Special museums in Amsterdam that you must see

Special museums in Amsterdam that you must see

Amsterdam has much more to offer than just Rijksmuseum, Anne Frank House, City Museum and Van Gogh Museum. These museums are therefore generally not that interesting for a conversation at a party. However, there are gems of museums that are unknown to the general public that you really should see! We have compiled a list with special museums in Amsterdam to make your experience extra special.

Hash Marijuana & Hemp Museum

Hash Marijuana & Hemp Museum
Hash Marijuana & Hemp Museum

When you think of Amsterdam, you will probably think of all sorts of joints in the red-light streets. At least, most tourists who visit Amsterdam think like that. What many do not know is that there is a museum dedicated to the history of Cannabis Sativa L, the Hash Marijuana & Hemp Museum. The museum has been around since the 1980s and was completely renovated in 2012. The museum has a very large and unique collection that covers all aspects of cannabis. The Hashish Marijuana & Hemp Museum has an important informative function and facilitates scientific research of cannabis. The museum has been expanded with the Hemp Gallery since 2009. While the museum focuses entirely on hash and marijuana, the Gallery is entirely devoted to the industrial hemp. They also have Cannabis College, a non-profit educational center where all your questions about cannabis and hashish are answered by experienced staff. You can get a diploma from Cannabis College by filling in a quiz, pretty awesome! All three locations are in the center of Amsterdam on the Oudezijds Achterburgwal in the red-light street. You can visit all the three locations after you buy a ticket.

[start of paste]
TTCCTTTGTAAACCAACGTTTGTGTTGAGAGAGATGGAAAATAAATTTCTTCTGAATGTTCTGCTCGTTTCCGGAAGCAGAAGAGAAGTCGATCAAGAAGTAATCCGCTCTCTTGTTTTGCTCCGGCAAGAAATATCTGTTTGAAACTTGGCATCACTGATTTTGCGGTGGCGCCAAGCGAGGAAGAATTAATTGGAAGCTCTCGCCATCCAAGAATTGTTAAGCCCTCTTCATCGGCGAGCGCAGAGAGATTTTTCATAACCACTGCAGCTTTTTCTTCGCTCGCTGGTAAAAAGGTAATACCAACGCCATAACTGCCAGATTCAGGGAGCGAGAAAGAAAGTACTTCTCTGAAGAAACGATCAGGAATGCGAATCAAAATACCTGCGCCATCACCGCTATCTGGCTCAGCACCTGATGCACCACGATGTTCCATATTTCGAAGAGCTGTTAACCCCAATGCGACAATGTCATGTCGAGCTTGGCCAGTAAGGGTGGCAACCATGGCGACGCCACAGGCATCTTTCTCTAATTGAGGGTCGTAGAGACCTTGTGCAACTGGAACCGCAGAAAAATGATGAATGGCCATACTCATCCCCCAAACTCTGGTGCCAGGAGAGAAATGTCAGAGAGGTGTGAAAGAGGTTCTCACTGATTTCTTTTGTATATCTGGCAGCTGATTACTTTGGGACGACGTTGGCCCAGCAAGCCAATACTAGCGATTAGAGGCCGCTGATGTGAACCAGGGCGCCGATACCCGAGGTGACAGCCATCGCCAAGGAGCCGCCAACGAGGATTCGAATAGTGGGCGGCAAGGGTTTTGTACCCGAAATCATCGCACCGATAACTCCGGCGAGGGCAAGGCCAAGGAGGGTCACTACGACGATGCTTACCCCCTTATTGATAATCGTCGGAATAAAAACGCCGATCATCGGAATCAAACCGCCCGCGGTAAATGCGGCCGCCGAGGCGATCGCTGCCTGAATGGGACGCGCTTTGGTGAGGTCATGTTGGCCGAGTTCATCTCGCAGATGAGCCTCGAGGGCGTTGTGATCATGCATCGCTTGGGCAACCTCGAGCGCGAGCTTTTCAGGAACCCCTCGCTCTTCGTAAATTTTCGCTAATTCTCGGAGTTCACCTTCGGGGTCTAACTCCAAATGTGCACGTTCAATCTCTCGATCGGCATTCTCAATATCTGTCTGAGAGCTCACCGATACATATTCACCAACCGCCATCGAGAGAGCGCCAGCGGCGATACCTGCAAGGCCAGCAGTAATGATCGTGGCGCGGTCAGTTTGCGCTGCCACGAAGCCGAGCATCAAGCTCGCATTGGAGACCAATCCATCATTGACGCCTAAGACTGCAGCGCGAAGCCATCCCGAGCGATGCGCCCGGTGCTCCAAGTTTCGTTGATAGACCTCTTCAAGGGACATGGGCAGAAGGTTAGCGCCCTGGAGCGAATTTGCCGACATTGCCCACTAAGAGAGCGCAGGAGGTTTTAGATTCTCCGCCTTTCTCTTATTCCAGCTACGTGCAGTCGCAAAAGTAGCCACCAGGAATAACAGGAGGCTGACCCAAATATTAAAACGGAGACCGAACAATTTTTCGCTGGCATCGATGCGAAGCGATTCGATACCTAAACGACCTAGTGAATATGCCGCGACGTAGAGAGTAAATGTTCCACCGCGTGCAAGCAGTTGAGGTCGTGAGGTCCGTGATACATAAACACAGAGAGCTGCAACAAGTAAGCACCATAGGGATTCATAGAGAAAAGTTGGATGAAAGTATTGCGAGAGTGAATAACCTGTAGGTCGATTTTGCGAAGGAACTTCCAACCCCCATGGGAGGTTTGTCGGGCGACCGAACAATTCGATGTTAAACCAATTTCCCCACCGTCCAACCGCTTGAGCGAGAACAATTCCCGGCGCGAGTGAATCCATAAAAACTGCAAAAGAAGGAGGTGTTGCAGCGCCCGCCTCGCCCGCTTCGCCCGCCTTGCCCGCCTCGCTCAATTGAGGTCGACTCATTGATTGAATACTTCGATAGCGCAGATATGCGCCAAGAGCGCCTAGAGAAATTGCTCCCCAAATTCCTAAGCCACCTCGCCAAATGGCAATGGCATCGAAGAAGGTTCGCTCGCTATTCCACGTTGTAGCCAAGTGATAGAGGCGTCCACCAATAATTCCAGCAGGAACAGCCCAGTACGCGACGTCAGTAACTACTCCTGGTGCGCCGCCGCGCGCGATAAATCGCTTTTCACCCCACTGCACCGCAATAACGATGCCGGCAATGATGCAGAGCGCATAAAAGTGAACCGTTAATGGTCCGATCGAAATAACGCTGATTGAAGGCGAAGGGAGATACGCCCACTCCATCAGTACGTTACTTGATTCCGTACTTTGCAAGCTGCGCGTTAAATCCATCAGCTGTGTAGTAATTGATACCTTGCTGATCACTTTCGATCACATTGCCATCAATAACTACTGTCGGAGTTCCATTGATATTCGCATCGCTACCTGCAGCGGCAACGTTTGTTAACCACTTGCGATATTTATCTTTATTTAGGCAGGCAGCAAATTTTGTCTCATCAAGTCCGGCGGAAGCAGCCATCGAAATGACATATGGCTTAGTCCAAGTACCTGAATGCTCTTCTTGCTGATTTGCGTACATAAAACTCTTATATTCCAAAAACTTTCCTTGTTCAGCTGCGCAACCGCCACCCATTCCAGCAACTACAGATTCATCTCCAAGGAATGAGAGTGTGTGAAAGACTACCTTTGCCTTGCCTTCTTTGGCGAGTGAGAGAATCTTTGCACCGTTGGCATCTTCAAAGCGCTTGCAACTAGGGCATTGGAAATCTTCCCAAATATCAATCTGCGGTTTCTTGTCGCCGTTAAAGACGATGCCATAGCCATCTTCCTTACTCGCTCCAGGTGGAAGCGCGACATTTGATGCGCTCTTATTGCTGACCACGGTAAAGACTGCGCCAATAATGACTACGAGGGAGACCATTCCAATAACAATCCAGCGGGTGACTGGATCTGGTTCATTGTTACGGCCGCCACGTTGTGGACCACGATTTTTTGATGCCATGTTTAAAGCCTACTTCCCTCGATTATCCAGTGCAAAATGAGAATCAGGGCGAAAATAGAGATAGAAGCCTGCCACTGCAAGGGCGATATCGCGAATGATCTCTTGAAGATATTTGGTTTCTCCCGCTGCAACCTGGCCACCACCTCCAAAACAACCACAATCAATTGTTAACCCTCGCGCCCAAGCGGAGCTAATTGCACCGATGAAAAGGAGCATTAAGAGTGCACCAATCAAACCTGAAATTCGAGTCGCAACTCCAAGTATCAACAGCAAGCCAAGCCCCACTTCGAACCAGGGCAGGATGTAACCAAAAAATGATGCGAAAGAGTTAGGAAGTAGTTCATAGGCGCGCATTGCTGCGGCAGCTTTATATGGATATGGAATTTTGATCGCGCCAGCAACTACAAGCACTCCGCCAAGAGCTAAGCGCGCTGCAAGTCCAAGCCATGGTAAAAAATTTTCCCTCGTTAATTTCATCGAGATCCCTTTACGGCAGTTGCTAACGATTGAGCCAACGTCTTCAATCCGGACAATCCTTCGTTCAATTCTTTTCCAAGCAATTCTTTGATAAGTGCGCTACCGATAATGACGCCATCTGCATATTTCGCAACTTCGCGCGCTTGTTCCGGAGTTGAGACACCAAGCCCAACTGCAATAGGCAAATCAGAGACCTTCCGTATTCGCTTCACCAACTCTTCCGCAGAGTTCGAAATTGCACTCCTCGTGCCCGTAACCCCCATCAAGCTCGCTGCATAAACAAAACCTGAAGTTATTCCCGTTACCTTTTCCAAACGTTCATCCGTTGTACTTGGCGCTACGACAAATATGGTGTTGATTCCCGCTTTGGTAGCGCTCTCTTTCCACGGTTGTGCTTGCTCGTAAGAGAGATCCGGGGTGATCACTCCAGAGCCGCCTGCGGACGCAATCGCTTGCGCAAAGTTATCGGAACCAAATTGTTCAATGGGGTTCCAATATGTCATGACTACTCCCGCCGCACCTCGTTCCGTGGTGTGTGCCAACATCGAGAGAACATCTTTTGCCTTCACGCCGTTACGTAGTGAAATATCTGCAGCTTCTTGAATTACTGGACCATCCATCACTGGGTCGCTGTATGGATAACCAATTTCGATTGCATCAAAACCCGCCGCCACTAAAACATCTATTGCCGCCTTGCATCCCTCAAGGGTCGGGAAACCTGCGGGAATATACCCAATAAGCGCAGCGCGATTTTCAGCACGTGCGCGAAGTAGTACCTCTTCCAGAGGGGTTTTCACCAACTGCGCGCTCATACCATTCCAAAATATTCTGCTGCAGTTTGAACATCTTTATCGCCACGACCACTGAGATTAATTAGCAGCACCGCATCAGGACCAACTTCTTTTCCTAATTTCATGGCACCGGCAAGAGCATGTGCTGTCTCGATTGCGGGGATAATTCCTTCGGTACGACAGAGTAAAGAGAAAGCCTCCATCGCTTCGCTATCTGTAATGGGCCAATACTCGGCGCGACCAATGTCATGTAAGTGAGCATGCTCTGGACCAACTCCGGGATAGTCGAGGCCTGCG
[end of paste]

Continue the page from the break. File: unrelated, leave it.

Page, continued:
Torture Museum

Torture Museum
Torture Museum

The Torture Museum is also a rare case. This museum gives you a glimpse into the painful past of different countries in Europe over a span of less than two centuries ago. And by painful we mean literally painful. The lurid collection includes more than 40 torture instruments, including the Inquisition Chair and Guillotine. This extensive arsenal of torture instruments is illustrated with engravings and explained with extensive background information. An intensive image of disgrace and pain is portrayed, severe interrogations and persecutions from the Middle Ages to the French Revolution. Do you have the balls to withstand such experience or do you like a lurid excursion? The Torture Museum is then definitely for you. You certainly have something interesting to say at your next party!

Museum of Bags and Purses

Museum of Bags and Purses
Museum of Bags and Purses

You will find the Museum of Bags and Purses on the Herengracht street in the center of Amsterdam. It has a very special collection of bags that originated from the private collection of Hendrikje and Heinz Ivo fervente. Hendrikje Ivo has always been an enthusiastic collector and dealer in antiques and curiosities. When she and Heinz found a leather handbag from England in 1820 with cover plates of a turtle, they were so impressed with this piece that they began to delve into the bag as a utensil and its history. The result was an exceptional collection of special bags from different eras. After years of collecting, the moment came that they decided to share the now very extensive and special collection with the rest of the world. The exceptional and remarkable nature of the collection can be admired since 2007 in the former mayor's residence from the 17th century that is part of the UNESCO World Heritage canal belt. This beautiful location was specially restored and furnished for the museum thanks to the help of a benefactor who made this possible. The spectacular collection in combination with the great location make the Museum of Bags and Purses an experience that you will remember for a long time.